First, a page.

Discussing the point deduction, Munoz explained “[the referee] said something like ‘I told you there’s no knees to the head.’ And in my case, I was looking at him like ‘that was no knee. That was the middle to the top of the shin.’ If he looks carefully, it didn’t even look like I was throwing a knee. It was a kick. A complete kick.”
185 lbs. – Rick Borden (10th Planet Riverside) vs. Zach Conley (Xtreme Couture)
Despite this being Borden’s Tuff-N-Uff debut, the 10th Planet Riverside rookie is no stranger to the lights and big stage. Borden went into the event 2-0 in amateur MMA, and previously played football at Eastern Oregon University.
After the first flurry of strikes and a takedown attempt by Borden, he and Conley circled and felt each other out. Borden pushed Conley into the corner with a punch combination, throwing left body shots as Conley tried to mar the action with over/underhooks. During the scuffle, the corner pad came loose, which led to a brief stop in the action. Upon the restart, the two traded combinations and vied for takedowns that neither got.
Both men engaged much more gingerly in round two, only throwing single or two-strike combinations. Conley had a chance to capitalize off a slip by Borden, but didn’t. Borden tried for another takedown towards the end of the round, but Conley stuffed it and held him at bay, landing a big knee. In round three, Conley opened up with a wild right, then attacked with single left hooks and low kicks. Borden fired combos to the head. Conley scored a trip takedown off a body lock, but was unable to get out of Borden’s half-guard.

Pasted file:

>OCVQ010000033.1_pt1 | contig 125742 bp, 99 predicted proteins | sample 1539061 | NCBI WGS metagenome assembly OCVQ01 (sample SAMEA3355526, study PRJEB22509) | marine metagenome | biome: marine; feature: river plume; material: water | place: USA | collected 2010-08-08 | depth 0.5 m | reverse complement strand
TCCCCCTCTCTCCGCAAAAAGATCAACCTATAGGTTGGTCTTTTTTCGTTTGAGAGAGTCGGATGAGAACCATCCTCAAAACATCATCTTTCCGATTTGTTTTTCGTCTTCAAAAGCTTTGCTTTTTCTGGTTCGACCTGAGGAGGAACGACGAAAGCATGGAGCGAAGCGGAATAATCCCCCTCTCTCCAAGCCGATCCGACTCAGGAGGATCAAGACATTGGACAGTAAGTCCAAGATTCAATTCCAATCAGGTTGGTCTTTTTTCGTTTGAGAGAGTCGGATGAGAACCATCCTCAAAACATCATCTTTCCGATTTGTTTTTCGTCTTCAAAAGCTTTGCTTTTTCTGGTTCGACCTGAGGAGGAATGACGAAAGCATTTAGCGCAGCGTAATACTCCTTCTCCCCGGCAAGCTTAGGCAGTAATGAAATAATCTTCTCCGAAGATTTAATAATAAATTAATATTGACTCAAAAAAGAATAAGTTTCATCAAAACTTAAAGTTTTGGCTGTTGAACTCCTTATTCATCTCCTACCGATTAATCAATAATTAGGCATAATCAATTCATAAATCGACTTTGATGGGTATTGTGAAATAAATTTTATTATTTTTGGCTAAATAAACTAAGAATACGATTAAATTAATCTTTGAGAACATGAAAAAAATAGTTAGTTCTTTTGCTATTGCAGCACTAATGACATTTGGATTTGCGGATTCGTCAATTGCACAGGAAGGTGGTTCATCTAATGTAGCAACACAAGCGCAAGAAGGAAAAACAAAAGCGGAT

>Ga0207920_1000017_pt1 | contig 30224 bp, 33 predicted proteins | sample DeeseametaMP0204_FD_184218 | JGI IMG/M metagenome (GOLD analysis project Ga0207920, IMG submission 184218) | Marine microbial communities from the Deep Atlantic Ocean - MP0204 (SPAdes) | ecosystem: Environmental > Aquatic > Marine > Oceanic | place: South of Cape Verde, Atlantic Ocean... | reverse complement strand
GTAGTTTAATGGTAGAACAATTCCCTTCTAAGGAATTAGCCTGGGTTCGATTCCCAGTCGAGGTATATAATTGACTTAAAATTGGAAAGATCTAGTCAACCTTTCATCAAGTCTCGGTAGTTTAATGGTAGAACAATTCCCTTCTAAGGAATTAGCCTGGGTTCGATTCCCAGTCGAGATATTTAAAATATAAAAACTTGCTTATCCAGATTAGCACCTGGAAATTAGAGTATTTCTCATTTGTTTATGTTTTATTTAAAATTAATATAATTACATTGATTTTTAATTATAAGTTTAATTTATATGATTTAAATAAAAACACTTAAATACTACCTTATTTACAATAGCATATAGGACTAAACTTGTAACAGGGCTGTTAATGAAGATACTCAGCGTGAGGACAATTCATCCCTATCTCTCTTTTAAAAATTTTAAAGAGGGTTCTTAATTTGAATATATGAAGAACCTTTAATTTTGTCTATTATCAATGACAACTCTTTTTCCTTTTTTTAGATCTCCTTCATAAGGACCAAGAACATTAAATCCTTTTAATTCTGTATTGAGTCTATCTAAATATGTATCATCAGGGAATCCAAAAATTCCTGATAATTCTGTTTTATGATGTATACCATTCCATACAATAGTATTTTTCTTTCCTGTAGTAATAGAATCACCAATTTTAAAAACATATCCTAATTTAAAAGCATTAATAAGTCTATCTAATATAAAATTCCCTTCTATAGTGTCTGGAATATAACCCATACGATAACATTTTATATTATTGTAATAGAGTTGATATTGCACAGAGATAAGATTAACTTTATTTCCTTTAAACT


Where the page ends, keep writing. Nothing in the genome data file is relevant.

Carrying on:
Judges awarded the match to Zach Conley by unanimous decision.
“I wish I could have got a little more takedowns and worked my ground game, because that’s what I’ve been working on. My jiu Jitsu game is probably my strong point. . . I knew he was gonna be a pretty well-rounded fighter. I knew he had a lot of experience on me, which obviously showed at the end of the fight,” Borden said after the fight.
135 lbs. – Chris Brady vs. Casey Johnson (Team Driven)
This match was destined to be a barn burner from the entrance music, as Brady walked out to “A Country Boy Can Survive,” with Johnson emerging to Justin Moore’s “I Could Kick Your Ass.” Johnson, making his Tuff-N-Uff debut, is the 145 lb. champion in the MMA Explosion promotion, with a 7-1 MMA record and training out of Jens Pulver’s Team Driven in Idaho.
Round one was a kicking battle, as both men traded a series of low shots, one of which Johnson used to trip Brady to the ground. Johnson chose to keep it standing, however, knocking Brady down again with straight-ahead punches. Brady got revenge by knocking Johnson down with a high kick, but got tied up in top position and almost caught in an armbar before the round ended. The pair traded heavy leather and furious kicks and knees in the second round. Brady neutralized Johnson on the ground with rubber guard and mission control. Round three saw Johnson catch another kick, pushing Brady to the ground and in the corner, but Brady escaped and engaged on the feet, brushing off a Superman punch from Johnson. They traded combinations until Johnson got another trip. Brady had him in an armbar in the waning seconds of the match.